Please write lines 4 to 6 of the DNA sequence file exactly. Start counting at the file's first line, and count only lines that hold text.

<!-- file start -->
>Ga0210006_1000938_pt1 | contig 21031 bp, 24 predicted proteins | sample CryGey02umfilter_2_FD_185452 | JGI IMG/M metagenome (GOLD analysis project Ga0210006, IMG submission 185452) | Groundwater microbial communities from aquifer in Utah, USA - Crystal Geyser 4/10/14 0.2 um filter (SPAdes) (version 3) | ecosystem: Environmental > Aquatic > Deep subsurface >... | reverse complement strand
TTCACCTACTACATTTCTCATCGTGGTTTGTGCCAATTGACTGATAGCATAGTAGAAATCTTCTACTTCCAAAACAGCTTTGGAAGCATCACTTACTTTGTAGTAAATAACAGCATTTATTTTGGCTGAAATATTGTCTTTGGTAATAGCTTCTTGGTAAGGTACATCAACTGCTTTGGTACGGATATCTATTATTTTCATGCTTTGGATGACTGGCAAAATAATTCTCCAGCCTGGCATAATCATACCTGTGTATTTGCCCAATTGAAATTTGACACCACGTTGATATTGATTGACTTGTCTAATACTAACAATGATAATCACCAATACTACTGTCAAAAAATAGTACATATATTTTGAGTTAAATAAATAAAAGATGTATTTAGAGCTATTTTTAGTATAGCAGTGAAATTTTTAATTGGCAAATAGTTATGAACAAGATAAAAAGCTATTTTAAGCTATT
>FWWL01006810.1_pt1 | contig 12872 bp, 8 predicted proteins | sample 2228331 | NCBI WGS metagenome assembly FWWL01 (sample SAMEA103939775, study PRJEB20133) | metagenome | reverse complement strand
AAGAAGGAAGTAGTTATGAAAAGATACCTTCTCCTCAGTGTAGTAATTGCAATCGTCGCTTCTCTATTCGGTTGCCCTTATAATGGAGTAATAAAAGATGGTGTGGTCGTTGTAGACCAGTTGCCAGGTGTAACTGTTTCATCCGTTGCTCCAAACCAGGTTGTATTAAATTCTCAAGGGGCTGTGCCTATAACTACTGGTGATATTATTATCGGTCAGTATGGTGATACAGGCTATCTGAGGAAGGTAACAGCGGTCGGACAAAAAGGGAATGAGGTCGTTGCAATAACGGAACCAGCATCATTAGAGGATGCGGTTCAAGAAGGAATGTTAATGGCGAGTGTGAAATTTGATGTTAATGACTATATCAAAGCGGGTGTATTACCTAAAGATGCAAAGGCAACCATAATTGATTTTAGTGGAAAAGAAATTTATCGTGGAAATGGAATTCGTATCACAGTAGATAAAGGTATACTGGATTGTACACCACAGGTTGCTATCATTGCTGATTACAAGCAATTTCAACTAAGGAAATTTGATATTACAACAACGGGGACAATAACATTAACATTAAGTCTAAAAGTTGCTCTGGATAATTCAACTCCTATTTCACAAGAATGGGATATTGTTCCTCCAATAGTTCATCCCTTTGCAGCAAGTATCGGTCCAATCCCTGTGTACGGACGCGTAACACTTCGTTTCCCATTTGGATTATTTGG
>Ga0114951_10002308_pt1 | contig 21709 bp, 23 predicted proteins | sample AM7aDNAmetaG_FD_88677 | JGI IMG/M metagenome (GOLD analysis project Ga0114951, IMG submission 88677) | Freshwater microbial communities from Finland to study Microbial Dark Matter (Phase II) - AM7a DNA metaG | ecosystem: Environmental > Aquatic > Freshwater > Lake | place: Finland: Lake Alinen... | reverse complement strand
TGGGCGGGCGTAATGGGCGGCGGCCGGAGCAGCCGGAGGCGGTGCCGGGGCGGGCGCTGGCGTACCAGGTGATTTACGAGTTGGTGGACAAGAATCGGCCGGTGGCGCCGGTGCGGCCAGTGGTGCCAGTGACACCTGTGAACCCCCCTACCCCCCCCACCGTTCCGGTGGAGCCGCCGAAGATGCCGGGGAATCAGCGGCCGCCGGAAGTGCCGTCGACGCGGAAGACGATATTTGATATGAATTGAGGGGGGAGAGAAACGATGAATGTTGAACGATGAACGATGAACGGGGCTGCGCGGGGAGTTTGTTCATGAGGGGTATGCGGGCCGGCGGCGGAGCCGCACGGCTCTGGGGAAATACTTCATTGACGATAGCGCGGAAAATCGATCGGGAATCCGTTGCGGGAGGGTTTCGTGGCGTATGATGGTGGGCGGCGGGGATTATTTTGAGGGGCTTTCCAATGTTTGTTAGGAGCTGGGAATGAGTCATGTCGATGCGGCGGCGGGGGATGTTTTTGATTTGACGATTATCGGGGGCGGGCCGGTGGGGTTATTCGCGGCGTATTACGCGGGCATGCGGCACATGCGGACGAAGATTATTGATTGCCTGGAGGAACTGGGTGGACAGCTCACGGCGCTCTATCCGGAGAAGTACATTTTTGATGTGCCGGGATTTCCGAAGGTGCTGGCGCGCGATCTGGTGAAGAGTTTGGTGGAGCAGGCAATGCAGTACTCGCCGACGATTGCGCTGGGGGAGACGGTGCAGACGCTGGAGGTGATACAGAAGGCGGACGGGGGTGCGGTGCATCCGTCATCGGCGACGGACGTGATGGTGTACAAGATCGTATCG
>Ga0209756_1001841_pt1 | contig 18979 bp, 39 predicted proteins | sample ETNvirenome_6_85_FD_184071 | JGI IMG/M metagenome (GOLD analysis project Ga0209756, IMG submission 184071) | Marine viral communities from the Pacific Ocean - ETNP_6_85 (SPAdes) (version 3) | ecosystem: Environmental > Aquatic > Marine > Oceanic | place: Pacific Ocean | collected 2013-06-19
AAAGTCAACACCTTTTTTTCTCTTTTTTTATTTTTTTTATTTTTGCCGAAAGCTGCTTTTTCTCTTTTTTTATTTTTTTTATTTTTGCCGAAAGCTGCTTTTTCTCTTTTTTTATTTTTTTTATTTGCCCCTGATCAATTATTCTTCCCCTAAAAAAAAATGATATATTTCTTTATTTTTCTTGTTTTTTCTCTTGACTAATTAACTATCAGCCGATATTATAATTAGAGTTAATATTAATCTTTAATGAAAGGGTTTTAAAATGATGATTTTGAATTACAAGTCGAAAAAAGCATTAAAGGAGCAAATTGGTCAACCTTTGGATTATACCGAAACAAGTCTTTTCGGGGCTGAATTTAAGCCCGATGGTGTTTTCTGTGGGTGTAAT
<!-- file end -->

AAGAAGGAAGTAGTTATGAAAAGATACCTTCTCCTCAGTGTAGTAATTGCAATCGTCGCTTCTCTATTCGGTTGCCCTTATAATGGAGTAATAAAAGATGGTGTGGTCGTTGTAGACCAGTTGCCAGGTGTAACTGTTTCATCCGTTGCTCCAAACCAGGTTGTATTAAATTCTCAAGGGGCTGTGCCTATAACTACTGGTGATATTATTATCGGTCAGTATGGTGATACAGGCTATCTGAGGAAGGTAACAGCGGTCGGACAAAAAGGGAATGAGGTCGTTGCAATAACGGAACCAGCATCATTAGAGGATGCGGTTCAAGAAGGAATGTTAATGGCGAGTGTGAAATTTGATGTTAATGACTATATCAAAGCGGGTGTATTACCTAAAGATGCAAAGGCAACCATAATTGATTTTAGTGGAAAAGAAATTTATCGTGGAAATGGAATTCGTATCACAGTAGATAAAGGTATACTGGATTGTACACCACAGGTTGCTATCATTGCTGATTACAAGCAATTTCAACTAAGGAAATTTGATATTACAACAACGGGGACAATAACATTAACATTAAGTCTAAAAGTTGCTCTGGATAATTCAACTCCTATTTCACAAGAATGGGATATTGTTCCTCCAATAGTTCATCCCTTTGCAGCAAGTATCGGTCCAATCCCTGTGTACGGACGCGTAACACTTCGTTTCCCATTTGGATTATTTGG
>Ga0114951_10002308_pt1 | contig 21709 bp, 23 predicted proteins | sample AM7aDNAmetaG_FD_88677 | JGI IMG/M metagenome (GOLD analysis project Ga0114951, IMG submission 88677) | Freshwater microbial communities from Finland to study Microbial Dark Matter (Phase II) - AM7a DNA metaG | ecosystem: Environmental > Aquatic > Freshwater > Lake | place: Finland: Lake Alinen... | reverse complement strand
TGGGCGGGCGTAATGGGCGGCGGCCGGAGCAGCCGGAGGCGGTGCCGGGGCGGGCGCTGGCGTACCAGGTGATTTACGAGTTGGTGGACAAGAATCGGCCGGTGGCGCCGGTGCGGCCAGTGGTGCCAGTGACACCTGTGAACCCCCCTACCCCCCCCACCGTTCCGGTGGAGCCGCCGAAGATGCCGGGGAATCAGCGGCCGCCGGAAGTGCCGTCGACGCGGAAGACGATATTTGATATGAATTGAGGGGGGAGAGAAACGATGAATGTTGAACGATGAACGATGAACGGGGCTGCGCGGGGAGTTTGTTCATGAGGGGTATGCGGGCCGGCGGCGGAGCCGCACGGCTCTGGGGAAATACTTCATTGACGATAGCGCGGAAAATCGATCGGGAATCCGTTGCGGGAGGGTTTCGTGGCGTATGATGGTGGGCGGCGGGGATTATTTTGAGGGGCTTTCCAATGTTTGTTAGGAGCTGGGAATGAGTCATGTCGATGCGGCGGCGGGGGATGTTTTTGATTTGACGATTATCGGGGGCGGGCCGGTGGGGTTATTCGCGGCGTATTACGCGGGCATGCGGCACATGCGGACGAAGATTATTGATTGCCTGGAGGAACTGGGTGGACAGCTCACGGCGCTCTATCCGGAGAAGTACATTTTTGATGTGCCGGGATTTCCGAAGGTGCTGGCGCGCGATCTGGTGAAGAGTTTGGTGGAGCAGGCAATGCAGTACTCGCCGACGATTGCGCTGGGGGAGACGGTGCAGACGCTGGAGGTGATACAGAAGGCGGACGGGGGTGCGGTGCATCCGTCATCGGCGACGGACGTGATGGTGTACAAGATCGTATCG